From Where We Stand – Portland Masjid
Islamic Center of Portland
Dr. Cornel West recently said
I like to be multi-contextual, which is much more important than being multicultural.
I read that only a day before I visited a Mosque (Masjid) for the first time in my life. This was a heartwood trip. I’ve heard the call to prayer (Adhan) for years, I’ve even had a widget on my home computer blare out the call to prayer for about a year, much to the surprise of guests.
What on earth is my context in a Mosque? What is my context within Islam?
I’ve been wanting to find out, so I emailed Imam Mohammad A. Rahman to ask if a non-Muslim would be welcome in the Masjid. He was more than welcoming, so I hopped on a bus and got lost in Southwest Portland, a place not designed for pedestrians, or religious tourists. The Mosque itself is like a mini Islamic quarter. A tiny minaret, blocky cinder forms, and surrounded by streams of covered women and elegant, bearded men. I stepped right out of Portland and into the Arab world. Correction, Muslim world. Once inside I was surrounded by a buffet of humanity; Indonesians, Nigerians, Egyptians, Caucasians, Somalis, Qataris, and me. It was cool in there, a gentle breeze drifting down from ornamental fans, and lit overwhelmingly from above by many skylights. It was like stumbling into an inner courtyard unexpectedly, and smelled literally of star jasmine.
The carpet had a prayer rug grid printed on it, so worshipers all had a place, perfectly sized for an average human. Mine was larger than me, naturally. I felt like a total infidel.
A young man covered in scarves that I used to wear (what an idiot I was) walked to the front of the room with his back to us and all the spaces quickly filled. He began his call to prayer, which breaks down like this:
- الله اكبر Allahu Akbar God is the greatest/most great
- اشهد ان لا اله الا الله Ash-hadu allā ilāha illa llāh I testify that there is no deity except for God
- اشهد ان محمدا رسول الله Ash-hadu anna Muhammadan-rasūlu llāh I testify that Muhammad is a Messenger of God
- حي على الصلاة Hayya ‘ala-salatt Make haste towards the prayer
- حي على الفلاح Hayya ‘ala ‘l-falah Make haste towards success
- الله أكبر Allāhu akbar God is the greatest!
- لا إله إلا الله La ilaha illallah There is no deity except for God
During the morning prayer, this line is added in there:
- الصلاة خير من النوم Al-salatu khayru min an-nawm Prayer is better than sleep
You can follow along here, with one of the best Adhan’s I’ve ever heard, each line repeated twice, except for the last two:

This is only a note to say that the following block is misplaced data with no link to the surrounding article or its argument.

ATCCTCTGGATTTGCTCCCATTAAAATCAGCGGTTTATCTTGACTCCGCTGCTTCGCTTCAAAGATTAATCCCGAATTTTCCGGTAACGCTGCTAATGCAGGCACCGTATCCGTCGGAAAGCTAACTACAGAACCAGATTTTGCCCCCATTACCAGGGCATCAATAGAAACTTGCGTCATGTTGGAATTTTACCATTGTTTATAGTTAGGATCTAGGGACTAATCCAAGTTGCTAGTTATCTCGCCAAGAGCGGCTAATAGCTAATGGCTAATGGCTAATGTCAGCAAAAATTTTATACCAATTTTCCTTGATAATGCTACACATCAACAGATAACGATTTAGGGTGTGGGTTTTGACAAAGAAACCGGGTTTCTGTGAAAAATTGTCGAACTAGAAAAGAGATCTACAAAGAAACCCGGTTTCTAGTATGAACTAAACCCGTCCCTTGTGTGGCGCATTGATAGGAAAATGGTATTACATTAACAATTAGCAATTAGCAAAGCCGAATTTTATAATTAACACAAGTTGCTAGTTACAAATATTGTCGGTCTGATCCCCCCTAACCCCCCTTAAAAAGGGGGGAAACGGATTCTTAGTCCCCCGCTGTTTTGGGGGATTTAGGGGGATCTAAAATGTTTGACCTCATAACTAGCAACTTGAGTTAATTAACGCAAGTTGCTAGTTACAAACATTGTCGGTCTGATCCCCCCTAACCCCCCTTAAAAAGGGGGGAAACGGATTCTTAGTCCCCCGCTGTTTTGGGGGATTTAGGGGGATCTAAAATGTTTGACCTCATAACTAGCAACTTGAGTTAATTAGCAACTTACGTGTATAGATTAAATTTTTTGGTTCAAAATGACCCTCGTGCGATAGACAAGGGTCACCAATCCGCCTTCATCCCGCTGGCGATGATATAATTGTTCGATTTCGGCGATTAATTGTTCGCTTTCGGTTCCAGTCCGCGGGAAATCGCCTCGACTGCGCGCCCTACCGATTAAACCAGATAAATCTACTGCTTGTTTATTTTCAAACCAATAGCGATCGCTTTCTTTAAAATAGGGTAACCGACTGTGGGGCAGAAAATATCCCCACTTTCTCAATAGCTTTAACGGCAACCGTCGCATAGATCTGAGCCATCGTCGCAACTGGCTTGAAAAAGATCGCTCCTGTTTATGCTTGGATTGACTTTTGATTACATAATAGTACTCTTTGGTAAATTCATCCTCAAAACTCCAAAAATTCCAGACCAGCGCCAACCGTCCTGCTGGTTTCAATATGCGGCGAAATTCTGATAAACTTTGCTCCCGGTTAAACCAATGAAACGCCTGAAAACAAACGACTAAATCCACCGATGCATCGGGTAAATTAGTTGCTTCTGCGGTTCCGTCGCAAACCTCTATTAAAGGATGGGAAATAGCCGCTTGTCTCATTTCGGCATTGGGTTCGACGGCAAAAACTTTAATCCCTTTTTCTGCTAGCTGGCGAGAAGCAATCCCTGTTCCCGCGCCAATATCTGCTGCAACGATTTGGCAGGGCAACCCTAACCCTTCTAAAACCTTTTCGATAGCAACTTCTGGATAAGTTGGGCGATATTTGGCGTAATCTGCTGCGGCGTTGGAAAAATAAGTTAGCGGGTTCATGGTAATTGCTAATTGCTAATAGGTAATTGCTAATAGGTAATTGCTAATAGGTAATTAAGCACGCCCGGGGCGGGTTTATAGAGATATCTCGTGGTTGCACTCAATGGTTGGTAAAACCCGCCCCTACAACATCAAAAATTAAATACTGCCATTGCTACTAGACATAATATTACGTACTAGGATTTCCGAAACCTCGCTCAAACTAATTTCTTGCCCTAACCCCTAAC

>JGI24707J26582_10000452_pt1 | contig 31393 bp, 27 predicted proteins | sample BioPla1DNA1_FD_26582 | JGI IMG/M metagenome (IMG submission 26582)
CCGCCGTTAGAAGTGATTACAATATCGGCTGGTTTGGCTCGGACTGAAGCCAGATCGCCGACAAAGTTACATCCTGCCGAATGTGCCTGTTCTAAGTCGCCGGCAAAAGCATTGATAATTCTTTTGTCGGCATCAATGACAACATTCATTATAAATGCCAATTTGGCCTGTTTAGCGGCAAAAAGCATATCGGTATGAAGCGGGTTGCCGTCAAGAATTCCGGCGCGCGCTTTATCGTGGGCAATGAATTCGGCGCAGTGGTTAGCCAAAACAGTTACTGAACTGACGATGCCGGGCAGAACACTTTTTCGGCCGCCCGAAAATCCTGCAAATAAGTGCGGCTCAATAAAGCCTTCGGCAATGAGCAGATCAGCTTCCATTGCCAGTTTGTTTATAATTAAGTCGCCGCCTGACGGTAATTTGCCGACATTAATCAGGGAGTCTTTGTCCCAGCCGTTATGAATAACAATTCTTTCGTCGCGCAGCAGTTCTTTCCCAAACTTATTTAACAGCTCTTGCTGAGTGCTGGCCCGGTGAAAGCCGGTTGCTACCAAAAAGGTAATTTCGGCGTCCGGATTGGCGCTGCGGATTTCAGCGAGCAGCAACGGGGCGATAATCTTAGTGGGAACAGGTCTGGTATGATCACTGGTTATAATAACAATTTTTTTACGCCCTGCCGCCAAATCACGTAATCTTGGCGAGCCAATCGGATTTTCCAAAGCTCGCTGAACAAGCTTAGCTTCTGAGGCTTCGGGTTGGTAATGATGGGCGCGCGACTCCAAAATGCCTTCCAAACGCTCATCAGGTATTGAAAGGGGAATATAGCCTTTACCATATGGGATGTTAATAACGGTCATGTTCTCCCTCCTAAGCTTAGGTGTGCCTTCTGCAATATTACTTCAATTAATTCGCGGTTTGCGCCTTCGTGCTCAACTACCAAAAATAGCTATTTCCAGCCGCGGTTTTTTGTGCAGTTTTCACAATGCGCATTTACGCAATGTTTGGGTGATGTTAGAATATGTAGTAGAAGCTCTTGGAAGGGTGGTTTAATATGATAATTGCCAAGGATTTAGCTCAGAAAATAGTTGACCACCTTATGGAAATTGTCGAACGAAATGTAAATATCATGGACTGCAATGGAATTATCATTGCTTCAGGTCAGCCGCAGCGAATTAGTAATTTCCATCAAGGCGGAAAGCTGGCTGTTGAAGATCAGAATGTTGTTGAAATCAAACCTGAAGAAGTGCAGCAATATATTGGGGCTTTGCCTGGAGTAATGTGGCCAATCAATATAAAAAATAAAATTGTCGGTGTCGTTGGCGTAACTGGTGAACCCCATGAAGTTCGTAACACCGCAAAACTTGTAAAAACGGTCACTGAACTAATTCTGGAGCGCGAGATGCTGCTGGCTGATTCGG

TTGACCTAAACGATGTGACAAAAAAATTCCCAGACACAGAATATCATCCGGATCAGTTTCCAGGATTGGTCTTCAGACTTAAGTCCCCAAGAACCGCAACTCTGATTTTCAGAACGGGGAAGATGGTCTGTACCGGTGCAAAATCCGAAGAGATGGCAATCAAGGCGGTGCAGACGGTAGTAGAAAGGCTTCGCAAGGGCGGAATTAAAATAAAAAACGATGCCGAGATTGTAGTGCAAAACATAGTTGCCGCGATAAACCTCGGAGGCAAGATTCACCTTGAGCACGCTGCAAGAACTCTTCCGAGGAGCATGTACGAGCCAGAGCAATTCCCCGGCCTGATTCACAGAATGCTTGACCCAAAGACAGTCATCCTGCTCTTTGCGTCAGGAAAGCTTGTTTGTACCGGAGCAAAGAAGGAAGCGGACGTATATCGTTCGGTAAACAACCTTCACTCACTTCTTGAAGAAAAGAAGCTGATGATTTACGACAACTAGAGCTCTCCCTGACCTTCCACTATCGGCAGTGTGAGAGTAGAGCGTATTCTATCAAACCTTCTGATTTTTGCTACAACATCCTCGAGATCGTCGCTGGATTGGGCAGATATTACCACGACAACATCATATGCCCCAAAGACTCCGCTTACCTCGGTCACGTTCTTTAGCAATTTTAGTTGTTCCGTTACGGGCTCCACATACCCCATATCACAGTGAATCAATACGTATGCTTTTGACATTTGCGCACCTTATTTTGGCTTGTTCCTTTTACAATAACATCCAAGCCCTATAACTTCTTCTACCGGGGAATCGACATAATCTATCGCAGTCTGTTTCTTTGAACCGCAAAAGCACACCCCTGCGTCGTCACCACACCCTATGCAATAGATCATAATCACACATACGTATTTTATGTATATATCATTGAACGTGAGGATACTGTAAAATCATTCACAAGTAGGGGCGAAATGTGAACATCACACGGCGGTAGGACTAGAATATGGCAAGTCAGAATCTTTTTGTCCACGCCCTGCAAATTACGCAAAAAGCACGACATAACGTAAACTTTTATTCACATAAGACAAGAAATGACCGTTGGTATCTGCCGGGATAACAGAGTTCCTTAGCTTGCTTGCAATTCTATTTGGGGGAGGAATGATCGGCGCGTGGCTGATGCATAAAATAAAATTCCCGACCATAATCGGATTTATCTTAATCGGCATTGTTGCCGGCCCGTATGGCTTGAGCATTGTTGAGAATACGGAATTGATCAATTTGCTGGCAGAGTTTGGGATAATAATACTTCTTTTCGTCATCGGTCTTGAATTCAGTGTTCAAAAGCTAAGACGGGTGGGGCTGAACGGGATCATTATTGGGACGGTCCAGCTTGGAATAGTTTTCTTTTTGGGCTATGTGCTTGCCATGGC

After a few minutes, the room was completely full, with worshipers spilling out into the hallway on the floor, snug up against one another in barefoot intimacy. My toes were touching a strangers toes, my elbows imposing on another’s. This is church, I thought to myself, for 1.6 billion humans. Am I multicontextual enough to handle this? Why is this my first time visiting a Mosque? How dramatic will my mother be when she hears where I was today?
There were a series of events that I did not exactly follow, some communal recitals, some holy verses, and lots of standing and kneeling. No one paid me any mind, and I was free to check everyone out. The cute baby with fat brown cheeks and eyes for days, the floor length robes on young handsome teens, and the feeling that this room was basically as diverse as the UN. The Mosque was only a shell of what was inside of it, barely able to hold its gorgeous contents. There is no conclusion, I was just lucky enough to be allowed into such an experience.
After the half Arabic, half English sermon (is it called a sermon?) I was welcomed by about 15 different men in robes and plain clothes with warm handshakes and a hearty Salam wa aleikum. I responded hello back, and I usually got a wink. Several men then sat in the middle of the room leaning against one another with their children playing around/on them and visited. I was approached by a few more people who were curious about me before I decided to trek it back home and let these fine people enjoy their Friday after-service.
Being a pastors-kid and going to church my whole life, I know the newcomer program. Seek them out, shake their hand, use their name, and invite them back as authentically as you can muster. In no way did I feel like I was being asked to come back.
To me, this is a much more authentic approach to relationship. Either it happens or it doesn’t, you can’t be a fixer and begin a relationship to increase your coffers, because a relationship at root is whole, not a quota. We used to train our youth in the Christian churches that “it’s all about building relationships” without knowing what on earth they were.
What I saw in that place wasn’t really a building, but a huge, functioning human relationship.
There are many reasons Islam is growing so rapidly. I already want it in my life, and I’ve only spent 2 hours with it.
If the practitioners of the other Abrahamic faiths knew this, maybe we’d spend less time on protecting our walls and more on those relationships. I’d like to find more Mosques (figuratively, as in places I’ve not ventured) and extend my ability to be multicontextual. I’ve but to show up and be as open as possible. Surprisingly, I think I’ll find that most humans are wanting to be more inclusive than we’ve ever been in history.
As a great mentor of mine has presented:
Inclusion > Exclusion
Abundance > Scarcity
Take a sec and listen to this pilar of Islamic song, reciting the 99 names of God, with transliteration and translation, just follow down the list! Both open in new windows: